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Final Fantasy XIV: A Realm Reborn
|Final Fantasy XIV: A Realm Reborn|
|Microsoft Windows, macOS, PlayStation 3 and PlayStation 4|
|Retail Localization Information|
|Interface Language(s) |
|Audio Language(s) |
|Subtitle Language(s) |
|International Release Date(s)|
|Microsoft Windows, macOS, PlayStation 3 and PlayStation 4|
August 27, 2013
|Awards | Changelog | Cheats | Codes | Codex |
Compatibility | Covers | Credits | DLC | Help
Localization | Manifest | Modding | Patches
Ratings | Reviews | Screenshots | Soundtrack
Videos | Walkthrough
Final Fantasy XIV: A Realm Reborn is the successor to the original release of Final Fantasy XIV, and was a complete from-the-ground rewrite of the original game, after it was universally panned by both critics and players upon release. You start the game as an adventurer in the land of Eorzea, and your chosen starting job determines which of the three initial city-states you start your adventure in. The game makes references to the previous release, including many recurring characters. In keeping with recent Final Fantasy series releases, the game uses Gil as its primary currency.
Story[edit | edit source]
Final Fantasy XIV: A Realm Reborn (referred to as Final Fantasy XIV 2.0 by players) is set five in-game years after the events of Final Fantasy XIV (referred to as Final Fantasy XIV 1.0 by players), where a calamity befell the land. The Garlean Empire sought to bring about Eorzea's destruction through an impact with the planet's lesser moon, Dalamud. Instead, the moon itself was revealed to be a prison for an elder primal, Bahamut, an entity that laid waste to the land, and ushered in a new age of darkness. The actions of adventurers (who were not native to Eorzea) prevented total destruction by sacrificing themselves. Due to a curse or other such magical event, the inhabitants of Eorzea can recall neither the names nor the faces of these adventurers; to honour their sacrifice, they are remembered throughout the land as the "Warriors of Light", a reference to the earliest game in the series, Final Fantasy.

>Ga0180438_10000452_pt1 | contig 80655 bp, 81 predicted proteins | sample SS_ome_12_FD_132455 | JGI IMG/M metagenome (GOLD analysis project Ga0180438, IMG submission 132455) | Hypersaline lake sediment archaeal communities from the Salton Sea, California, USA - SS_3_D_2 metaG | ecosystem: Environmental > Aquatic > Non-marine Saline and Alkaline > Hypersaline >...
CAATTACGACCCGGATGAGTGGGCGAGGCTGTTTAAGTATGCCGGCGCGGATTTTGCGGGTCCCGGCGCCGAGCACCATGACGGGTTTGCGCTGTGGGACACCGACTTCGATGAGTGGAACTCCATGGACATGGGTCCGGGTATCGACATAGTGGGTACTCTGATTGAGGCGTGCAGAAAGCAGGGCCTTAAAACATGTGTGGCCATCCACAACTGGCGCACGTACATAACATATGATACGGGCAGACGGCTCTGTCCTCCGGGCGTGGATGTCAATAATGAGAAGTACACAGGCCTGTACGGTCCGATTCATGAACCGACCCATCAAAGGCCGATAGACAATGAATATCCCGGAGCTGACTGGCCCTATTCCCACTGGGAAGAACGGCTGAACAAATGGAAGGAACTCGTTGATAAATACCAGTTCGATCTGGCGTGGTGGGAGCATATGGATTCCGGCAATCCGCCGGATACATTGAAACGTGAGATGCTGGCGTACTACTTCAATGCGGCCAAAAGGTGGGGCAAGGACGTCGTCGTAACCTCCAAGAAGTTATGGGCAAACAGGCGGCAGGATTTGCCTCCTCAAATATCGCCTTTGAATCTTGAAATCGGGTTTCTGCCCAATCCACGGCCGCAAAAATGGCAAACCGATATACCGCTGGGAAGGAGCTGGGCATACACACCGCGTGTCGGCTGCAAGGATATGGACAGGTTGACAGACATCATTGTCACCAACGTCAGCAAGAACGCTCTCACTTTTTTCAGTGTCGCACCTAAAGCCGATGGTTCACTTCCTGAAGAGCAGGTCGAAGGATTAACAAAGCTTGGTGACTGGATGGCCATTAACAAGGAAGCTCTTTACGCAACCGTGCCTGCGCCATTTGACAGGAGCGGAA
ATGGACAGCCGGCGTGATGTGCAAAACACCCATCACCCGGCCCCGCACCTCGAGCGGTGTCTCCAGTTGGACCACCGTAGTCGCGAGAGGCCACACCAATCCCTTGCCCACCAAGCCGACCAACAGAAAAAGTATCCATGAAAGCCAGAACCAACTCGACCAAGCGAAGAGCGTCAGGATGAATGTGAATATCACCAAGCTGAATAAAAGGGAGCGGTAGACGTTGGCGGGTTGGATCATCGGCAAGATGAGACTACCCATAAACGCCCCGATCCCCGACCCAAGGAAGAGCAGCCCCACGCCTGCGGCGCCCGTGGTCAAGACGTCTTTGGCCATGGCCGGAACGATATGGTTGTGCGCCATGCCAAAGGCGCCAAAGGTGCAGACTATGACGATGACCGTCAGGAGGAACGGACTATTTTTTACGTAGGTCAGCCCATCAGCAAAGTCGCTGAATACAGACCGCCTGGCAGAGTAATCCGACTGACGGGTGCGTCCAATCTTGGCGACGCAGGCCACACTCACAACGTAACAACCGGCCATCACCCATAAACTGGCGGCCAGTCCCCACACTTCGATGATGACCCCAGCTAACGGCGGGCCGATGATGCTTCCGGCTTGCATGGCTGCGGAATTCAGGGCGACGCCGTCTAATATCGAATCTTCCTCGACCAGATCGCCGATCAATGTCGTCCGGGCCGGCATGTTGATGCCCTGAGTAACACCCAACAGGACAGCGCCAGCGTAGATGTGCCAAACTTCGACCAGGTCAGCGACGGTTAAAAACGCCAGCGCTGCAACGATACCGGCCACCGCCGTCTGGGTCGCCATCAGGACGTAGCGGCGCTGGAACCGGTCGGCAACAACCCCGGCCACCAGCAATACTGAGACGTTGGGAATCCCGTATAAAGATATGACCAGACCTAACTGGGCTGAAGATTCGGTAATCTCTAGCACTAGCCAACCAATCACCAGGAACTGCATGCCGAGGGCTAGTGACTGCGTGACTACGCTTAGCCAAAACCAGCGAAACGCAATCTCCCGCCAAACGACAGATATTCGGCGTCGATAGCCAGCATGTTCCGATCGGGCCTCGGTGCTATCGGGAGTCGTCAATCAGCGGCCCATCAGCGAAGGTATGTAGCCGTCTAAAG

Features[edit | edit source]
The game borrows aspects from its spiritual predecessor, Final Fantasy XI, and introduces aspects both unique and seen in other MMOs. The game has a class system, however, the game allows a player to train in as many, or as few, as one desires. The game separates these classes into four schools, or types; Disciples of Magic, Disciples of War, Disciples of the Hand and Disciples of the Land. Classes are able to use specific abilities from other classes; one additional slot is granted per five levels up to Level 30. There is also an Achievement system, with players who invested 3 month's worth of play time during the original game's launch being credited with a special achievement.
Questing[edit | edit source]
The game operates a questing system not unlike most MMOs, and has both daily and non-repeatable quests on offer, the latter mostly tied to the story of the game. However, the game does visually distinct the storyline-specific quests from regular quests with the use of differing icons over the relevant NPCs. Daily quests also exist, most notably for seasonal events in-game. The game also has special repeatable quests called Levequests; the player gains an allowance of levequests they are allowed to complete per week, and must wait until the week rolls around again for that number to be reset. This is designed to prevent players from levelling up classes too quickly. Levequests are available for all classes, but specific NPCs must be called upon if specific levels or classes are required to be catered for.
Each class has it's own quest line to follow, a quest opening up every five levels. These quests grant equipment, and sometimes, new abilities.
Logs[edit | edit source]
The game has a number of Logs, designed for a player to complete with bonuses and rewards available for players that do so. The Hunting Log is tickbox bestiary, with every class assigned a number of monsters of particular types that the player must kill using that class, with some objectives requiring two or even three monster types required for the objective to be completed. Completed objectives grant bonus experience, and every completed Tier (each Tier covers ten levels) grants the player bonus experience and an achievement.